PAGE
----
Adani defers Carmichael coal mine investment decision

INDIAN mining giant Adani have put the final decision regarding its sprawling Carmichael Coal Mine on hold, pausing while the Queensland Government quarrels over how to collect royalties.

Mr Watson said that when the company became aware a cabinet meeting of the Queensland government had not considered the matter, Adani directors chose to defer committing funds to the project.

Another report in The Guardian has said that the Infrastructure Australia, which produces a priority list of nationally significant investments, has said that the proposed rail line linking Adani's coalmine with the Abbot Point port has not been considered as a priority project. The company is engaged in coal trading, coal mining, oil and gas exploration, ports, multimodal logistics, power generation and transmission, and gas distribution.

The Queensland government was considering ways to extend royalty payments to promote jobs and investment in the state that has been hammered by the commodities slump over the past five years, Reuters said.

State Premier Annastacia Palaszczuk said there was no formal submission to Cabinet today, but Adani would pay what it owed.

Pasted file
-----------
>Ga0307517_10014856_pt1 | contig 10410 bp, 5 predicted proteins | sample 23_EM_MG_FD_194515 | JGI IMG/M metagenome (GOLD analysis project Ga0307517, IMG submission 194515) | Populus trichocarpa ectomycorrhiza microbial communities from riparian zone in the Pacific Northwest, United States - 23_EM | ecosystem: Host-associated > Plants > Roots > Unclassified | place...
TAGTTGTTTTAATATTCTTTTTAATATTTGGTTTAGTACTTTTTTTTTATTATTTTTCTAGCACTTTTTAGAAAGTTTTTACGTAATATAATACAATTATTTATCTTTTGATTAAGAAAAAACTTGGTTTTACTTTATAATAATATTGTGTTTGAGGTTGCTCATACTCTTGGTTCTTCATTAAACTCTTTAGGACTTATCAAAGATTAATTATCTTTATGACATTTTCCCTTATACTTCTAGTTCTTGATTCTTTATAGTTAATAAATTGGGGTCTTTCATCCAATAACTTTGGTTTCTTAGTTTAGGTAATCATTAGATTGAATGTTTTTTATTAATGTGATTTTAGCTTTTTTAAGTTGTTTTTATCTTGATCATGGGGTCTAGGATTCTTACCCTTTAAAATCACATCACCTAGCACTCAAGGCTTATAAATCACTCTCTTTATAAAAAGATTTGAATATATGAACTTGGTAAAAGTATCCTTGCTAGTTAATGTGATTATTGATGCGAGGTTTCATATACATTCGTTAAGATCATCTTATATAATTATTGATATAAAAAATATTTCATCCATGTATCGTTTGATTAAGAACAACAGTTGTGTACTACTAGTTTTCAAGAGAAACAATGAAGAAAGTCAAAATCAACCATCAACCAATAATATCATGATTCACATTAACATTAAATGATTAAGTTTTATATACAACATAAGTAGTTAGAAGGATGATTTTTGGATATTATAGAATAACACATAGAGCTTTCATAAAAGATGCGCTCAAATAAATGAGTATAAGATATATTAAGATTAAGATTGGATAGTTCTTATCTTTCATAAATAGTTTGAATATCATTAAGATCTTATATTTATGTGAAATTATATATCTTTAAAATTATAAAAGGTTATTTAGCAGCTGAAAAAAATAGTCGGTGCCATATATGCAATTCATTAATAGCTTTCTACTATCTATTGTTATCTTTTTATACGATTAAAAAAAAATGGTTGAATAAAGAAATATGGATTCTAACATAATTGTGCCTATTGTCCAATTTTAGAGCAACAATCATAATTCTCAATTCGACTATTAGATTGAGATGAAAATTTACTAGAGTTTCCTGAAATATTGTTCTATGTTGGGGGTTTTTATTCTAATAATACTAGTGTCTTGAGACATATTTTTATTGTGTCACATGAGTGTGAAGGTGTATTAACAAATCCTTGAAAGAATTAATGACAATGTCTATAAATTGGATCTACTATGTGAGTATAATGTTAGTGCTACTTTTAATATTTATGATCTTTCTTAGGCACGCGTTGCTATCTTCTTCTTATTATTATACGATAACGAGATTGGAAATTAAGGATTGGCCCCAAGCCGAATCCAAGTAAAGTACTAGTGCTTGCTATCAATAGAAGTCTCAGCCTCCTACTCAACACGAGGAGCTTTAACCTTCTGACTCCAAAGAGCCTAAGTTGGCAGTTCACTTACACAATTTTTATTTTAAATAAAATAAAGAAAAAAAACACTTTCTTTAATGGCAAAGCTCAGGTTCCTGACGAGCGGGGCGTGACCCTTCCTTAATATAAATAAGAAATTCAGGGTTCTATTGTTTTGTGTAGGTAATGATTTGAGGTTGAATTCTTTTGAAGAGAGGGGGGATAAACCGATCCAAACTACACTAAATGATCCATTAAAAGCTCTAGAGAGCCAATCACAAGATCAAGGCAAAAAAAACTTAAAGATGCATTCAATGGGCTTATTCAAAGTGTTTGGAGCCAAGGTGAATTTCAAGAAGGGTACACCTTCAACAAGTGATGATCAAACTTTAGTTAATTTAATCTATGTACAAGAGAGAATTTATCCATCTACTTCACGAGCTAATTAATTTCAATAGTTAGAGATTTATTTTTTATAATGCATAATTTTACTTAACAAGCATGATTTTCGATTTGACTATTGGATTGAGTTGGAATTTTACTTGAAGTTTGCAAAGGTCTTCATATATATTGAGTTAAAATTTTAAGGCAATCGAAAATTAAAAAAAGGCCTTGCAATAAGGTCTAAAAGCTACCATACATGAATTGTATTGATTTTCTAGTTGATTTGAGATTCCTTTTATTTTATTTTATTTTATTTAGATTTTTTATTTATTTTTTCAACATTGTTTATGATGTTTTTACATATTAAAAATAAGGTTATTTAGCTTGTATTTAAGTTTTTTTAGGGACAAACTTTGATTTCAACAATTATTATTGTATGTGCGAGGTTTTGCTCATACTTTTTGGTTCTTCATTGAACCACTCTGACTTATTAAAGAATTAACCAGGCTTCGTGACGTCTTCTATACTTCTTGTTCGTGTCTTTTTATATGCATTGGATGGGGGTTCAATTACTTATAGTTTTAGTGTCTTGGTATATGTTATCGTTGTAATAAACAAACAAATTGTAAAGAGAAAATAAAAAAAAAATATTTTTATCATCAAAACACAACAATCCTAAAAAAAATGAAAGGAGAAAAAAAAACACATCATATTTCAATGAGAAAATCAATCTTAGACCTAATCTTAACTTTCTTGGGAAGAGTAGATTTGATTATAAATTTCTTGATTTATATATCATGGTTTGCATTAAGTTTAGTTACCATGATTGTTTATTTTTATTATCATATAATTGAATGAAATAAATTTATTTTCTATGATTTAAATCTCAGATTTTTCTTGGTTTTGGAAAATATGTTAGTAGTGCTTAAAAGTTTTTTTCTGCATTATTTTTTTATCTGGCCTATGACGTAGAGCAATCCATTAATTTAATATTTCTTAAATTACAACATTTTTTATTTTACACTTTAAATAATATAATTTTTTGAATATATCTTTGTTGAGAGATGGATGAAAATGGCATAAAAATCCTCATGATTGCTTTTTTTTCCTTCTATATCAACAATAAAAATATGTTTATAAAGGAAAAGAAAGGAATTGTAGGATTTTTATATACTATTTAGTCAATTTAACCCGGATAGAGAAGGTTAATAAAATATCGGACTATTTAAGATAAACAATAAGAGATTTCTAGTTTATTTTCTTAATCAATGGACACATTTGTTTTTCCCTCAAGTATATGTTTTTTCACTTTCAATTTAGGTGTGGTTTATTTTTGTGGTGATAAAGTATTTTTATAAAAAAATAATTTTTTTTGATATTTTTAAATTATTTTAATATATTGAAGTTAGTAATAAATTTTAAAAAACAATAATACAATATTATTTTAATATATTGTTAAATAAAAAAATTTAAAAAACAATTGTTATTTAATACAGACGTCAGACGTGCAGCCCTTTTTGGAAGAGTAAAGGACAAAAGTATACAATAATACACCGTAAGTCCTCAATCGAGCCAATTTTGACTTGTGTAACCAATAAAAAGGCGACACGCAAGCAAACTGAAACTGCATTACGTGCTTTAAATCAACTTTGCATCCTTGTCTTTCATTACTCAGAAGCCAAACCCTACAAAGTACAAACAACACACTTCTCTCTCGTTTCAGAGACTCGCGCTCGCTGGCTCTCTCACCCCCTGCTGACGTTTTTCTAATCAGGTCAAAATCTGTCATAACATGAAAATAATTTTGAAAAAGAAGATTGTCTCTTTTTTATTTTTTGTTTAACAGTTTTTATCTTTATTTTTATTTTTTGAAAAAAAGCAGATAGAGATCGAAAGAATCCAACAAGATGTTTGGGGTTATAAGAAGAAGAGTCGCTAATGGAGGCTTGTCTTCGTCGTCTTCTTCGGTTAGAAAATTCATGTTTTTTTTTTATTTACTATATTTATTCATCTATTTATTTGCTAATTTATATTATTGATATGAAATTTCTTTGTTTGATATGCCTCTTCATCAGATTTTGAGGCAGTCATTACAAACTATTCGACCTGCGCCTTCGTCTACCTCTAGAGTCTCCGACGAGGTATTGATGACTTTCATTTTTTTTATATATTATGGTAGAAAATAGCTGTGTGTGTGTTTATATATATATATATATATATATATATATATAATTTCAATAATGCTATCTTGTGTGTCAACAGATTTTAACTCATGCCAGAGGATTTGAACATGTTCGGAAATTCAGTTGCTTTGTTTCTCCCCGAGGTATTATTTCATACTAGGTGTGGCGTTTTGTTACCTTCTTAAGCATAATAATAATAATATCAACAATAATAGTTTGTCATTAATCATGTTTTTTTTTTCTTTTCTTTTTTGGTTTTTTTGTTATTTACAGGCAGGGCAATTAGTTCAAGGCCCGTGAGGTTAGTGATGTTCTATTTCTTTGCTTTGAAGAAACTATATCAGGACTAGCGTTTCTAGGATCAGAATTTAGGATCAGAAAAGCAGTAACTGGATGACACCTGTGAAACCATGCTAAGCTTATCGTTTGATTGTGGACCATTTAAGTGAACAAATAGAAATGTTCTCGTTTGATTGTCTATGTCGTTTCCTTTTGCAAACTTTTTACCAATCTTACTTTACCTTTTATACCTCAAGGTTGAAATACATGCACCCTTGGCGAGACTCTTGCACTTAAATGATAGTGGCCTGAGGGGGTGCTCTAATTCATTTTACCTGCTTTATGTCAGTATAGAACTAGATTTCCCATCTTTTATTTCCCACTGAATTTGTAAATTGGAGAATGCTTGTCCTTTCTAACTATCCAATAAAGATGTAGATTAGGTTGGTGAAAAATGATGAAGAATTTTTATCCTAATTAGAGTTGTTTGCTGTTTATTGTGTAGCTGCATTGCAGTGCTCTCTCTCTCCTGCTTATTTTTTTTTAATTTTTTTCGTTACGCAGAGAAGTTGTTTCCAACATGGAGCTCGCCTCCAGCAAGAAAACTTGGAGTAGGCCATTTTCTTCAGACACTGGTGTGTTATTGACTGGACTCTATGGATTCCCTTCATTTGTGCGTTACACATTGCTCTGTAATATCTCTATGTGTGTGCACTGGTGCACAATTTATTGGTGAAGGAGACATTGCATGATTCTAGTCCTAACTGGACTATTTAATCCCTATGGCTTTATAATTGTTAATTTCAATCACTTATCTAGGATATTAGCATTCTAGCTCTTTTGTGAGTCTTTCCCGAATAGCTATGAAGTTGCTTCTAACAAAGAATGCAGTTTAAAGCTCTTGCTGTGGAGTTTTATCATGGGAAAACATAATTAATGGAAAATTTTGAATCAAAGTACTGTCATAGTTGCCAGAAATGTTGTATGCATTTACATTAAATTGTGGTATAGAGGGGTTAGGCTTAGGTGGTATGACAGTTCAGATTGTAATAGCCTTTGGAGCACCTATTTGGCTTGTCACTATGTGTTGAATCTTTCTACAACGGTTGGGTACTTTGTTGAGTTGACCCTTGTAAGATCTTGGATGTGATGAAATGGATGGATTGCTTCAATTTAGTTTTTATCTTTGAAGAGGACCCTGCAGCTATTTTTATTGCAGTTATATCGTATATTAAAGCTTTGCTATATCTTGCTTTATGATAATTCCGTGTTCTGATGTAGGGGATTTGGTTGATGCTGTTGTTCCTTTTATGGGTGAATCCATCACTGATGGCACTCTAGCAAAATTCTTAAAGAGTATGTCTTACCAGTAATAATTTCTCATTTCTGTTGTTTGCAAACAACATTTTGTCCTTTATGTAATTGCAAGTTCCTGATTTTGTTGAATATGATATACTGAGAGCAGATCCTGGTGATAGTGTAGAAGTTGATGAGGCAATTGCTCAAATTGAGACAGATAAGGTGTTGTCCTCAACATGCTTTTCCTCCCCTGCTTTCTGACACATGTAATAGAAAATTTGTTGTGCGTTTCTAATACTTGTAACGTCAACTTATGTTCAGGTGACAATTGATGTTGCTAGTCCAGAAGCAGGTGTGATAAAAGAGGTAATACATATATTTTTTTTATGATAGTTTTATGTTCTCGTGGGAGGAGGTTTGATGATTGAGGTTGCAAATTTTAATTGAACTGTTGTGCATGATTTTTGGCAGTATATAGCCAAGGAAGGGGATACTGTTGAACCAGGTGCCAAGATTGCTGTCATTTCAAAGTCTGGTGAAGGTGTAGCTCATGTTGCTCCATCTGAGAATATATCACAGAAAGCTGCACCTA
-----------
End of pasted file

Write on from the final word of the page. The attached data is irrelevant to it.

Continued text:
Earlier in the day, Deputy Premier Jackie Trad hosed down suggestions Adani would be offered lower royalties to get its multi-billion dollar Carmichael mine in the Galilee Basin off the ground.

Potentially, Adani could have paid as little as $2 million a year in royalties for the first seven years, before slowly increasing to the full amount.

The Queensland Cabinet on Monday deferred a decision on a royalties arrangement with Adani after Trad declared any "royalties holiday" for Adani would break Labor's election pledge of no taxpayer subsidies for the mine.

"The Queensland government made an election commitment that Adani must ensure its project is viable in an open, competitive marketplace".

Shadow Treasurer Scott Emerson accused the government of putting thousands of jobs at risk.

"That public money could be put on the line to protect private profit from the Adani coal mine that will help destroy the Reef and Australian tourism jobs is a truly gobsmacking and outrageous idea", she said in a statement on Tuesday.

Main Roads Minister Mark Bailey, a member of the Left, said there was a "positive and collegiate" discussion in cabinet about the issue but no decision was reached.

  • Zachary Reyes